Drinking Your Own Wine

Last week I spent time with several teams at Paylocity – a cloud-based provider of payroll and human capital management (HCM) – at their HQ just outside of Chicago. But Paylocity isn’t just a producer, they are also a consumer. Paylocity uses their software platform for their own HCM.

In fact, Paylocity is also their own largest client. While an average Paylocity client has just over 100 employees, Paylocity has over 3,000 employees, making them the largest user on their platform. This creates an interesting environment for experimentation and exploration. It also presents an interesting approach for product development and highlights how cross-department collaboration can be operationally important.

While Facebook’s early motto “move fast and break things,” might now conjure negative sentiment, it also invokes an important Schumpeterian spirit – in order for companies to remain relevant, organizations must reinvent themselves from the inside out. Throughout my time at Paylocity I frequently heard references to, “drink our own wine” or #DOOW – the idea that Paylocity sticks by the quality of their products and services by using them as well. The subtle difference between, “moving fast and breaking things” and #DOOW is accountability. It isn’t enough to break things if that new knowledge isn’t poured back into the product.

Some observations related to #DOOW:

Product Development Can Take Place from the Inside Out

Historically organizations might build a product roadmap by eliciting input from clients. But when an organization “drinks their own wine” they create a feedback environment within the halls of the organization. End-users and developers are nested within the same organization. Developers can get real-time feedback from end-users while also more quickly adjusting to evolving requirements.

Celebrate Breaking Things

The teams I interacted with at Paylocity celebrate breaking new features being rolled out to customers. By catching bugs early in what amount to real-world tests, Paylocity is able to shorten innovation cycles and innovate iteratively.

Massive Cross Department Collaboration

Many organizations talk about cross department collaboration, but true coordination is often scarce. Most executives are experts within their own domains and cross department alliances don’t often transcend the products and services being rendered. But when organizations are building product features from the inside out and “drinking their own wine,” employees must rely more heavily on each other. Cross department collaboration in these instances will help the HCM team get the features they want and ensures developers are building the features their end-user will use.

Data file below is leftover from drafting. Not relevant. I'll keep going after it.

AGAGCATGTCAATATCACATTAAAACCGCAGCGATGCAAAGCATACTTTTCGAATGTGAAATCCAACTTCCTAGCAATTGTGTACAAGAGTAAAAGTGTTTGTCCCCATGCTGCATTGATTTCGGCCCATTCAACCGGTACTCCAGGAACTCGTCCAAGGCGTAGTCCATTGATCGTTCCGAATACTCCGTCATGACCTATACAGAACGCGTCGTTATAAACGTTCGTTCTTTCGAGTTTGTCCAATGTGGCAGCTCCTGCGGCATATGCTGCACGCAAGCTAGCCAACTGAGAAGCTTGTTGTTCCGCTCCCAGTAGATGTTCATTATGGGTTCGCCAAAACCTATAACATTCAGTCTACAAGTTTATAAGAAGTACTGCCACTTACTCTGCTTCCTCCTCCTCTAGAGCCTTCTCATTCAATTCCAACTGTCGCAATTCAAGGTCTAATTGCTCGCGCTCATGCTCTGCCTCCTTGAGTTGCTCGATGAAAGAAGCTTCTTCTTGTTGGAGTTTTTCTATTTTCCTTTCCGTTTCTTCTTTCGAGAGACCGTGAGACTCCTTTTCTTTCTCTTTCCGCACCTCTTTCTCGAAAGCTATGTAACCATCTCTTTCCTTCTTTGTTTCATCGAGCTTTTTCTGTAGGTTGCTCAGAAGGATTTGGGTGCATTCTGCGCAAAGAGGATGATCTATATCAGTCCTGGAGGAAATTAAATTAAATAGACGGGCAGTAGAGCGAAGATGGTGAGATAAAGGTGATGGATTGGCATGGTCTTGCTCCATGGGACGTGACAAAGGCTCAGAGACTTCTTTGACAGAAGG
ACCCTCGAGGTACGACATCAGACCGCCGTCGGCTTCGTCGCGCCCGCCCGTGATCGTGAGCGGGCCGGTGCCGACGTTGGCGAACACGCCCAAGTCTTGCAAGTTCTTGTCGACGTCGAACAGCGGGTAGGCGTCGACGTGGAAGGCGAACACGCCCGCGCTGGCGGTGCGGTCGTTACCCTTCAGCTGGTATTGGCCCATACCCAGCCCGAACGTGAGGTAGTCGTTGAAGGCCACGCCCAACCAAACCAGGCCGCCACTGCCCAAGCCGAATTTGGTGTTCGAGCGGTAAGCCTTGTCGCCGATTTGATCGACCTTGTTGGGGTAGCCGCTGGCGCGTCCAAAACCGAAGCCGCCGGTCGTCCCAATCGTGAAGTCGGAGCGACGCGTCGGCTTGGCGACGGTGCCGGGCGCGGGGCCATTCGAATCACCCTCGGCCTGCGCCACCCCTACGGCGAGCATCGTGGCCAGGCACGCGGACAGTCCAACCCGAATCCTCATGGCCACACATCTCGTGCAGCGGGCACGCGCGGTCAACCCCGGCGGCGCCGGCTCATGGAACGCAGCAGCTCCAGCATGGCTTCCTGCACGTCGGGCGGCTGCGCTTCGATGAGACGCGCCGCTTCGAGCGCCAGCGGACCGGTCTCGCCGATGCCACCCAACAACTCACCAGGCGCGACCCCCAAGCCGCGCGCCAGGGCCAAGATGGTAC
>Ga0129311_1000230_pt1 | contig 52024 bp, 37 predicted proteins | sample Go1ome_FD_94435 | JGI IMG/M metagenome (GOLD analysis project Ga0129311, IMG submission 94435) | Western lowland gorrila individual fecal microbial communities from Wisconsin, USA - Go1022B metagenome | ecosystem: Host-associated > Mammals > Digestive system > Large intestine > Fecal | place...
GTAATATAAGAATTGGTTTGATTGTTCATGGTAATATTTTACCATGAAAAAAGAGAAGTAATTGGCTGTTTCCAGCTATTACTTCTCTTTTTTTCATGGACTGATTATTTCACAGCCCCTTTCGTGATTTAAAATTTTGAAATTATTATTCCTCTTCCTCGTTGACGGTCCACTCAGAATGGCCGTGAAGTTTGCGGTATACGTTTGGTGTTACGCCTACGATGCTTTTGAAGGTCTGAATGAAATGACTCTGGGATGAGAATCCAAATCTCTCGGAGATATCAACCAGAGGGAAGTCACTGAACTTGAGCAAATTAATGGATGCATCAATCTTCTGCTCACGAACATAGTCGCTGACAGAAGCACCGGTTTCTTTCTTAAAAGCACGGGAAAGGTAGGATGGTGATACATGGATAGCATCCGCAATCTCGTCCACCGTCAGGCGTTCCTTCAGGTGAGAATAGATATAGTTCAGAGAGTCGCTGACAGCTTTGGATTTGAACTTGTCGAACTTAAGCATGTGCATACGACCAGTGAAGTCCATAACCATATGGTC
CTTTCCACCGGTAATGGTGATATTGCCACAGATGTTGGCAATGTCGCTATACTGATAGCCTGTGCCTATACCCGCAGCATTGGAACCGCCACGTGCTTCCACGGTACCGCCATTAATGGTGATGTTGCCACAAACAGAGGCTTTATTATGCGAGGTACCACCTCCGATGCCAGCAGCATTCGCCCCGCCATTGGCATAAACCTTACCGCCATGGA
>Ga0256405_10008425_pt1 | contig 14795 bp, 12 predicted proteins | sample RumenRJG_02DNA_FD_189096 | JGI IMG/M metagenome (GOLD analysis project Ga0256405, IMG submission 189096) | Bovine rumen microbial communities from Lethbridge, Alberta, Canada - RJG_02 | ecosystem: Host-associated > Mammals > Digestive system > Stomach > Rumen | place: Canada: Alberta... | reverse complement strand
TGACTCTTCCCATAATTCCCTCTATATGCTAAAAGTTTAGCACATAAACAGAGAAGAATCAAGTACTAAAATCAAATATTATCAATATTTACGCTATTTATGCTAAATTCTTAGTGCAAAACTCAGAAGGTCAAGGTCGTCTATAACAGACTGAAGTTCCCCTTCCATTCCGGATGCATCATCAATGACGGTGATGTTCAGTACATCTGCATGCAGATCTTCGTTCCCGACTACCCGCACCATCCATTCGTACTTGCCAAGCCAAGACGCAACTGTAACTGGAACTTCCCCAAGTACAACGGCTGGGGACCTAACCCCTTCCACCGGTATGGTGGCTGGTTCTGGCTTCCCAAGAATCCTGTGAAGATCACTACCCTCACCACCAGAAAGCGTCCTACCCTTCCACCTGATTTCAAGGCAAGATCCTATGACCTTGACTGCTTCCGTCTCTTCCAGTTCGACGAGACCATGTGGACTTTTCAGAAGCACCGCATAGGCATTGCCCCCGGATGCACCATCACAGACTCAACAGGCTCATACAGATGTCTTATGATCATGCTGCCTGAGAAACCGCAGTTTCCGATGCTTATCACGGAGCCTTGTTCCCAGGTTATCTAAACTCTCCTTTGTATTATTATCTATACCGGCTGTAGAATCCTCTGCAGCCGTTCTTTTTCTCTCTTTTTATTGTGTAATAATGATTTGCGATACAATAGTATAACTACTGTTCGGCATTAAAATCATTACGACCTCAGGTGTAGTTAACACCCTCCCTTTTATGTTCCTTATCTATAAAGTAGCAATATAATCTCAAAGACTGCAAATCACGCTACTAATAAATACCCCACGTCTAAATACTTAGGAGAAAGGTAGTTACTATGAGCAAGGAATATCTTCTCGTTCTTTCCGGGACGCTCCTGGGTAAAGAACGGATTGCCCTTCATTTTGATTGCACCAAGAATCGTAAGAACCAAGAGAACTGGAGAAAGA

The #DOOW philosophy has become a core aspect of Paylocity’s value proposition. Paylocity stands by their HCM offerings by relying on the tools they build for others. And as the largest company on the platform, it creates some wonderful dynamics for innovation for themselves and others. It is an organizational approach that is highly conducive to digital products and something we will see more frequently as a result.

It reminds of the origin of AWS. As Ron Miller writes, Amazon “was growing quickly and hiring new software engineers, yet they were still finding, in spite of the additional people, they weren’t building applications any faster. When [Andy] Jassy, who was Amazon CEO Jeff Bezos’ chief of staff at the time, dug into the problem, he found a running complaint. The executive team expected a project to take three months, but it was taking three months just to build the database, compute or storage component. Everyone was building their own resources for an individual project, with no thought to scale or reuse. (I think you can guess where this is going.) The internal teams at Amazon required a set of common infrastructure services everyone could access without reinventing the wheel every time, and that’s precisely what Amazon set out to build — and that’s when they began to realize they might have something bigger.”

By solving internal problems, companies like Amazon and Paylocity are creating solutions that are attractive to other organizations.

How does your organization, or other organizations you’ve seen, “drink their own wine?”